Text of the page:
Friday, 27 May 2022

Grant will help tribes with housing projects

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Ben Higgins (center), USDA Rural Development's California director, and Rob Wiener of California Coalition for Rural Housing (left of Higgins) presented a grant for $100,000 to members of five local tribes on Thursday. Photo by Elizabeth Larson.

 

LAKE COUNTY – Five local American Indian tribes have received a $100,000 federal grant to help them improve housing in their communities.


The U.S. Department of Agricultural Rural Development visited Big Valley Rancheria's Konocti Vista Casino Thursday to make the official presentation to the tribes, which include Big Valley, Scotts Valley Band of Pomo Indians, Habematolel Pomo of Upper Lake, Robinson Rancheria and Elem Indian Colony.


The grant funds will be used to provide training and technical assistance to assist tribes in acquiring and developing land for housing projects and related infrastructure, rehabilitating and building housing, and operating housing assistance programs, the agency reported.


State USDA Rural Development Director Ben Higgins came for the event. He said the grant is modest when considering the nearly $80 million the agency has awarded over the last seven years to help foster growth in business development, homeownership and infrastructure in rural communities.


However, Higgins said in the case of Lake County's tribes, “Money alone isn't the answer,” and that it's necessary to have an element of community leadership as well.


“There are unique and pressing problems we're looking to address,” he said, which include a poverty rate of 17 percent in Lake County, which is five points above the state average.


Also on hand was Rob Wiener of California Coalition for Rural Housing. That organization is partnering with the tribes on an implementation plan for the grant, which includes conducting an analysis to identify each tribe's training and housing needs, training in affordable housing and training for housing and community development applications.


By funding that important training, said Higgins, the grant will help the tribes plan for the future.


This is one of the first grants the agency has been able to award in this fiscal year, said Higgins, which has been delayed in Congress.


The California Coalition for Rural Housing has done numerous farmworker housing projects, said Wiener, but tribal housing is a brand new experience for them. He said the coalition hopes to see if they can get existing housing programs to work for the county's tribes.


“We see this as a wonderful opportunity to learn about tribal housing issues,” he said.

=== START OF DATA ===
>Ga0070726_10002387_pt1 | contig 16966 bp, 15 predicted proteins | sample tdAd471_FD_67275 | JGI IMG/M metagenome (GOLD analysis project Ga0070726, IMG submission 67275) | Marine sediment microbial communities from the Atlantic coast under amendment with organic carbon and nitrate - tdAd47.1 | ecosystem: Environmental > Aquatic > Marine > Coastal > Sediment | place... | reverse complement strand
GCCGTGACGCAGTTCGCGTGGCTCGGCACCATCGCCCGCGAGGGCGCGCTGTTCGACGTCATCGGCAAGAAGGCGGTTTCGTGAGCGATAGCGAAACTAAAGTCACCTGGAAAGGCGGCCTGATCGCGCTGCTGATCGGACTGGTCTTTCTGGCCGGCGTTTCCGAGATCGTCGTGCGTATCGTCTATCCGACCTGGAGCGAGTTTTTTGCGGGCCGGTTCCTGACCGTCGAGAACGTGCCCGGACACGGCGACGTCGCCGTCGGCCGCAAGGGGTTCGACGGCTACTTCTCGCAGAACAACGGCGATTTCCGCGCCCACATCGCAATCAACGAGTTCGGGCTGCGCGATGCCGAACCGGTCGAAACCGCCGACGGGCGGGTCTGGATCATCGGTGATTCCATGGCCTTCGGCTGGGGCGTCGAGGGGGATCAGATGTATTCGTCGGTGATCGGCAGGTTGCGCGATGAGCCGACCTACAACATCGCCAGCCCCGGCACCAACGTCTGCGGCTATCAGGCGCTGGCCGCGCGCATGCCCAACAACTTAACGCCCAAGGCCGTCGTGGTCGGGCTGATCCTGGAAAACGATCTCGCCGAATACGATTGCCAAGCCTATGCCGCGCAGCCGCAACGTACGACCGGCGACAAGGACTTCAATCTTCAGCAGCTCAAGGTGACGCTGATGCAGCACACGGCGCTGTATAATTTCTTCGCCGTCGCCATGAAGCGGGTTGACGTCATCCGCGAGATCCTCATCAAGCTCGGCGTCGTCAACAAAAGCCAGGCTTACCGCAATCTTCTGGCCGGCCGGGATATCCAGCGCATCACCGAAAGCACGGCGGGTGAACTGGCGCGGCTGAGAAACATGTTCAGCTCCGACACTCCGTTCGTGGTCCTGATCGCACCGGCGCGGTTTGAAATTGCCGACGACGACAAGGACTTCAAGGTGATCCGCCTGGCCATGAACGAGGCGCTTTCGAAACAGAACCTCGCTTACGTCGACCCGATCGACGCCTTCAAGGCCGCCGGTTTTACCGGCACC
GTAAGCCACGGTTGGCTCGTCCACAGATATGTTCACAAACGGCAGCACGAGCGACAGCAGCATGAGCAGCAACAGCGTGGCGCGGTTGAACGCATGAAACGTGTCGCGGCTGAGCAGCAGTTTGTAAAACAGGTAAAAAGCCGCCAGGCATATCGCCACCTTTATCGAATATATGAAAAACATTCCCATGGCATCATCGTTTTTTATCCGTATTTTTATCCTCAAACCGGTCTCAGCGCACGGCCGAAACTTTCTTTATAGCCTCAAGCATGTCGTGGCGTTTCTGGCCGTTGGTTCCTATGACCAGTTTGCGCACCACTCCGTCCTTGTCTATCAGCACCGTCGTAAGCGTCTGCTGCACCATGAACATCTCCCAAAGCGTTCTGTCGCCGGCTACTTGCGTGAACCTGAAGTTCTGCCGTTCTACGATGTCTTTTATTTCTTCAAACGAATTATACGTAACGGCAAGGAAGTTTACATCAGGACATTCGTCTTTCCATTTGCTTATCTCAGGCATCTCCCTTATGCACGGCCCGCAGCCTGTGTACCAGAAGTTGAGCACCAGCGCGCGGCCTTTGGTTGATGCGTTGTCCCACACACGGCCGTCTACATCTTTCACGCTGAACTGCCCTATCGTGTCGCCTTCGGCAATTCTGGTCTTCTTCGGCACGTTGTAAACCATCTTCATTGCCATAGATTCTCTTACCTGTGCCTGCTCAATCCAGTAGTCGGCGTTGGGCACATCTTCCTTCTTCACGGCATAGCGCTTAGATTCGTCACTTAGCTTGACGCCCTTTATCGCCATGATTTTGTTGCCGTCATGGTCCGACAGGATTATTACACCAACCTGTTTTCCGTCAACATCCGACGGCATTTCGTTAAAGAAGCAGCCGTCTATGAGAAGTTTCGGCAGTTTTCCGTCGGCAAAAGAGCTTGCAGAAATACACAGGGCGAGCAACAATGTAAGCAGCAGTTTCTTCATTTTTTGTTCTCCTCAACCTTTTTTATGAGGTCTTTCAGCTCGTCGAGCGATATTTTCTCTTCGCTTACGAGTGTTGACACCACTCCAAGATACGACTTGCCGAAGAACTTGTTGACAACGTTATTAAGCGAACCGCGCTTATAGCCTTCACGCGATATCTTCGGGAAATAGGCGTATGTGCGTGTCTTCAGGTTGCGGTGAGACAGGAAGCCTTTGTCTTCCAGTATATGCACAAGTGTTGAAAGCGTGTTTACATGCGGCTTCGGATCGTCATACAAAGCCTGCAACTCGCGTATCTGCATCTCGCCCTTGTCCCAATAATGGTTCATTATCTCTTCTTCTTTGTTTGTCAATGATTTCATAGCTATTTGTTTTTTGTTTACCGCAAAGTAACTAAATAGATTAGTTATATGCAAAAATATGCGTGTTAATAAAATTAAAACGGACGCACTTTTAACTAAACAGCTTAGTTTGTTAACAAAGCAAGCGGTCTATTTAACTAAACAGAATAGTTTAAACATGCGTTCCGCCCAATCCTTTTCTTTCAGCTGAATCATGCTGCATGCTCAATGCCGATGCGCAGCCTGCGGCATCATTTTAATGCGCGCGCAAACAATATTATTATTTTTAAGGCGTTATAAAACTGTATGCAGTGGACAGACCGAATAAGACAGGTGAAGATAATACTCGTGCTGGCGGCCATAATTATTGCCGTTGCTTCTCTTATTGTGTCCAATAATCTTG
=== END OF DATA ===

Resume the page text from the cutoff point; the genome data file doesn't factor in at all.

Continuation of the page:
The visitors from USDA Rural Development and California Coalition for Rural Housing also had what Higgins called an “eye opening” experience.


That came in the form of a tour of Big Valley Rancheria's housing conditions, led by Tribal Administrator Anthony Jack and Linda Hedstrom, the tribe's housing director.


“We're going to dispel the myth that all gaming tribes are rich,” said Jack.


What they showed were conditions that Wiener and Higgins said were some of the worst they had ever witnessed: numerous travel trailers clustered around each other, hooked up to hoses for running water; badly dilapidated homes and trailer houses that looked barely habitable.


And yet they sit in a beautiful area looking out on the lake, on land that Hedstrom called “an incredible, priceless piece of property.”


Even the rancheria's construction department lacked heating, wheelchair access and hot water, said Hedstrom.


“All tribes around here have the same stories,” said Hedstrom.


About 200 of the tribes 860 members live on the Rancheria, said Jack. Hedstrom said many more would like to return to the rancheria to live in their native communities, but the tribe needs more land and better housing.


They're hoping to expand the rancheria, said Hedstrom. While there's prospective land nearby, she said, the owners usually ask exorbitant prices.


The perception, said Jack, is that the tribe has a lot of money thanks to the casino, but that's wrong. Due to competition, he said, “It's hard to make a buck right now.”


That's one reason why the rancheria aggressively pursues grants, said Hedstrom.


The tribe recently put in 10 new manufactured homes next to 10 newer stick-built homes along Yellow Hammer Lane. Hedstrom said they had many people on a list for those manufactured homes. The families which received the homes were determined by lottery, she said, and began moving in at the start of March.


Hedstrom said the tribe wants to hold a construction boot camp, similar to one which has been held successfully in Lake County over the past few years, in order to help tribal members learn how to assist in building their own homes.


Afterward, Higgins said, “The housing conditions here are some of the worst in the state, if not the country.”


For more in USDA Rural Development's programs, visit www.rurdev.usda.gov/ca.


E-mail Elizabeth Larson at This email address is being protected from spambots. You need JavaScript enabled to view it..

 

 

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Dilapidated conditions haunt many parts of Big Valley Rancheria, but the tribe is working to find grants to fund more news homes. Photo by Elizabeth Larson.
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One of 10 new modular homes for tribal members on Yellow Hammer Lane. Each of the homes cost about $112,000, said Big Valley Housing Director Linda Hedstrom. Photo by Elizabeth Larson.

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